In a Wall Street Journal review titled "Tender and Tense," Sam Sacks writes of Mihail Sebastian's The Accident (in a translation by Stephen Henighan):
The Romanian-Jewish writer Mihail Sebastian (1907-45) came to the attention of the English-speaking world in 2000 with the publication of his incandescently angry and exacting World War II diaries. Yet during the war—as he survived in Bucharest, shunned by his Nazi-supporting former friends—he wrote The Accident, a captivating novel about a love affair.
The Accident, translated by Stephen Henighan, would be a marvel of beauty and control under any circumstance; that it was written by a Jew in Romania in 1940 seems miraculous. ...The mountains provide an escape for Paul from his paralyzing lovesickness—just as the writing of the novel, we suspect, transported Sebastian from what he called in his diaries the "anti-Semitic dementia" of his daily surroundings. As in Thomas Mann's "The Magic Mountain," the snowbound fastnesses seem to warp the standard measurements of time. When Paul takes to the slopes—the skiing scenes are the best I've read since Mann's—time's passage thrillingly compresses and expands in his consciousness ...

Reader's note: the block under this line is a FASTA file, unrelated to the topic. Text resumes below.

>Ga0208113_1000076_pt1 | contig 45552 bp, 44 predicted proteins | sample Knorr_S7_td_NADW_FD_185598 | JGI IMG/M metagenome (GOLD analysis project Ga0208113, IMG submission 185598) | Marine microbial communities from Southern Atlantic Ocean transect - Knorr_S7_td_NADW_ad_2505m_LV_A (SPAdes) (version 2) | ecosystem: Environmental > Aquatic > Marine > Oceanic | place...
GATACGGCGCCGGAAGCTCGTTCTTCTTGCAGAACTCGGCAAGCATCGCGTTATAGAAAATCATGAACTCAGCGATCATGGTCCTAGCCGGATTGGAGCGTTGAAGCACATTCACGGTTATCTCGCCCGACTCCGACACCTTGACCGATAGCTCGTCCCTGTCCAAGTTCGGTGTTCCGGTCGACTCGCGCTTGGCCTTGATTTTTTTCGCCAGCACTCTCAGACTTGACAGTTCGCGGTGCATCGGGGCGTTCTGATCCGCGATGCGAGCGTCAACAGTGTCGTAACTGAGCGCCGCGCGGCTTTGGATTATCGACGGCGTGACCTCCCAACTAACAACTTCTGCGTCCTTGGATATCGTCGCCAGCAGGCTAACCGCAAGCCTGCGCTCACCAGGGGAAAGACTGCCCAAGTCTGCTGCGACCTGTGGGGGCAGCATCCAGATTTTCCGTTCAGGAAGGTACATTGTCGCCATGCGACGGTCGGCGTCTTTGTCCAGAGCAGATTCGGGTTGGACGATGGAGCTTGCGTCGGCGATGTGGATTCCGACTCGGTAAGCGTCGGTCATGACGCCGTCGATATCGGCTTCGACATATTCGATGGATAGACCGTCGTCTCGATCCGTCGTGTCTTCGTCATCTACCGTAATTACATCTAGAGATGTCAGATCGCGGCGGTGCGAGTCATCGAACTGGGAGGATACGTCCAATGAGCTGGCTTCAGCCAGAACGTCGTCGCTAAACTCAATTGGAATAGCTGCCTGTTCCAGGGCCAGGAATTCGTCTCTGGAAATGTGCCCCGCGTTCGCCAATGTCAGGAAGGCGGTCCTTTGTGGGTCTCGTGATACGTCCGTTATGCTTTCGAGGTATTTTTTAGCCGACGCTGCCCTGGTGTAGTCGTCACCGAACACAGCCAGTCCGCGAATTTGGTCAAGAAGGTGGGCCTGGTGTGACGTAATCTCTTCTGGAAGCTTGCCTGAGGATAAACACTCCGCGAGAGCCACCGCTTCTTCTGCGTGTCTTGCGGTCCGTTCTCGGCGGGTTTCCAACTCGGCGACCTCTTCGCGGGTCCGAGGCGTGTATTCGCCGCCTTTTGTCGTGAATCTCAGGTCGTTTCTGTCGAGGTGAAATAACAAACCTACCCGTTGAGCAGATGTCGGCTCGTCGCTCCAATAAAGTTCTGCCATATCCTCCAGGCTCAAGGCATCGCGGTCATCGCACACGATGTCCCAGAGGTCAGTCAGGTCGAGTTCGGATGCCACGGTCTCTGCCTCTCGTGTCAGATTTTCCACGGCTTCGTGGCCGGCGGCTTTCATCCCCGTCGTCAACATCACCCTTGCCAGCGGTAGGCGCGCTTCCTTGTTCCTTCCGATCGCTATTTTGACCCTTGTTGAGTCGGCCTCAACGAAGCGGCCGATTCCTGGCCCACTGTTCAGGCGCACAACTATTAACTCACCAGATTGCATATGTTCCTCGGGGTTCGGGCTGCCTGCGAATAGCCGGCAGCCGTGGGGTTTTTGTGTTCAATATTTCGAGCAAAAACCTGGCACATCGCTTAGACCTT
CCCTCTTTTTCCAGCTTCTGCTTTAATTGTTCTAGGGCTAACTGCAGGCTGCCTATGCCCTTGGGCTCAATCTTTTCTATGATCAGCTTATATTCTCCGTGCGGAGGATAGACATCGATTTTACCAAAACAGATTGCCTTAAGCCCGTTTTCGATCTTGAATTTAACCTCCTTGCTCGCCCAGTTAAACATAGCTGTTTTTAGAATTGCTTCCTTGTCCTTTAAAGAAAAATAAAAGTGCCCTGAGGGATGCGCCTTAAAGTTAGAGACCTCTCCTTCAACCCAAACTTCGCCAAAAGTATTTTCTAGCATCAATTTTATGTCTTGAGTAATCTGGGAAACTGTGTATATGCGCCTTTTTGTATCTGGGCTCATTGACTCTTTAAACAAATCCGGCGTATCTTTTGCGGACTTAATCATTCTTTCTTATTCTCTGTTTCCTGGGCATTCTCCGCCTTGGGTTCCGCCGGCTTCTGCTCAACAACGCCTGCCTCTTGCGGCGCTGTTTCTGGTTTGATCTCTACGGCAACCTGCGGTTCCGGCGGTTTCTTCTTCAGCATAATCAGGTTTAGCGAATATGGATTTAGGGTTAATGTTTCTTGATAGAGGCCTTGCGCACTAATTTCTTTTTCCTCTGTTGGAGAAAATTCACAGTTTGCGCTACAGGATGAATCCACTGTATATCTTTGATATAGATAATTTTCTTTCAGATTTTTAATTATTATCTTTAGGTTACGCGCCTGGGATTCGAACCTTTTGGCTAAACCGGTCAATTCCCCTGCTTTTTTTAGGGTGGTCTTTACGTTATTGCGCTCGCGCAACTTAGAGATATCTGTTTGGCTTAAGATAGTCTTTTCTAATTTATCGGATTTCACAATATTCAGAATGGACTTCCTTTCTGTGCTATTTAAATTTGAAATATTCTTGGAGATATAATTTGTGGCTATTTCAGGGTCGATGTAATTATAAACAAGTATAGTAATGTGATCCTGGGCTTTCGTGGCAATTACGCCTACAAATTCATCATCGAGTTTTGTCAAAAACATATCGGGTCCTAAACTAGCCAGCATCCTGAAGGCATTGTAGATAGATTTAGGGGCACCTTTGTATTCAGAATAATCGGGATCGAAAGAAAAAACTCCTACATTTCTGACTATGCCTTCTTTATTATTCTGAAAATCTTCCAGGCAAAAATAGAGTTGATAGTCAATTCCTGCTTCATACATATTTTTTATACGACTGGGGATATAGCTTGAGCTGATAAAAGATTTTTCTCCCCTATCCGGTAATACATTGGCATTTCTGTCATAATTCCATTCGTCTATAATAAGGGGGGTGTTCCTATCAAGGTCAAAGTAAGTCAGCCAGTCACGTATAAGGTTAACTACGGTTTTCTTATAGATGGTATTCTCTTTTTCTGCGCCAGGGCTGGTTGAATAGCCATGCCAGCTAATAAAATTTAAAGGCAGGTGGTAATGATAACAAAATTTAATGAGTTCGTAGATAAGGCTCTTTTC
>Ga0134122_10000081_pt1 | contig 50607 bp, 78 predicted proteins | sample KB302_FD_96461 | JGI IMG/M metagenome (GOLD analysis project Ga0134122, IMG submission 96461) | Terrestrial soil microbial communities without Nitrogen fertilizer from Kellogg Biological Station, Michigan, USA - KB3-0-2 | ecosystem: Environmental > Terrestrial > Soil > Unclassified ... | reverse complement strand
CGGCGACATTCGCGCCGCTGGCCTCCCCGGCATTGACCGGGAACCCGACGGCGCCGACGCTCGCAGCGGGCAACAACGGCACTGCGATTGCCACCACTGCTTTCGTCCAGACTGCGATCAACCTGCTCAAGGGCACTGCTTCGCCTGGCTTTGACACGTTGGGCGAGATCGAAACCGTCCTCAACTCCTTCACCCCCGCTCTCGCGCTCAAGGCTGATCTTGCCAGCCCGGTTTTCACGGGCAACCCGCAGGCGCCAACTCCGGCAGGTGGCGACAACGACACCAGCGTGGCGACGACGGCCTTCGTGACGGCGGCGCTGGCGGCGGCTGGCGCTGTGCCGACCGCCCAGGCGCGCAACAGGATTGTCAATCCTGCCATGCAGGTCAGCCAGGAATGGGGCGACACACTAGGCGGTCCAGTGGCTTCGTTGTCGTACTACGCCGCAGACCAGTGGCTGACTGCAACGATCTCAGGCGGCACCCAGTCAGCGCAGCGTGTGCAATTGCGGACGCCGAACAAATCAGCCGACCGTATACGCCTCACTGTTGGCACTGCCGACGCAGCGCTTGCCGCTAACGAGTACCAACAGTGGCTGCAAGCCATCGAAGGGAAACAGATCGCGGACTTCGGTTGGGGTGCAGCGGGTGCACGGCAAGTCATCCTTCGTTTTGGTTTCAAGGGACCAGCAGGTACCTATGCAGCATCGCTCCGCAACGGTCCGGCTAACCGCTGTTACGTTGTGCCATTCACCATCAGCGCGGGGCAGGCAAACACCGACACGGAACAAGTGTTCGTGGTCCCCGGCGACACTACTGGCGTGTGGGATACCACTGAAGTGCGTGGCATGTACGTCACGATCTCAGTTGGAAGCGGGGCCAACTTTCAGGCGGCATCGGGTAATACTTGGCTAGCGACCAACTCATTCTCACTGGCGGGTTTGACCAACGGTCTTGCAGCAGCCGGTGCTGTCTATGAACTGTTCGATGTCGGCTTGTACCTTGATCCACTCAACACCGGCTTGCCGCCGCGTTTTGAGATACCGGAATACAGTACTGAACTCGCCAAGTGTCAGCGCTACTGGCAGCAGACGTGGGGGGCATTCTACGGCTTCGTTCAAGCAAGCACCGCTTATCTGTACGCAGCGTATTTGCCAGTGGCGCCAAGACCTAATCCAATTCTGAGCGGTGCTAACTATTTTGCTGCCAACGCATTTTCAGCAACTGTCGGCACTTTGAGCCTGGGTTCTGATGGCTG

Stephen Henighan is Professor of Spanish and Hispanic Studies in the School of Languages and Literatures. He studied at universities in Pennsylvania, Colombia, Quebec and England, earning his doctorate in Modern Languages and Literature from Oxford University. Henighan is the author of more than a dozen books, including "Sandino's Nation: Ernesto Cardenal and Sergio Ramírez Writing Nicaragua, 1940-2012", which was a finalist for the Canada Prize in the Humanities and won the Canadian association of Hispanists' Award for Best book 2013-2016. His essay collection, "When Words Deny the World", was shortlisted for the 2002 Governor General's Literary Award.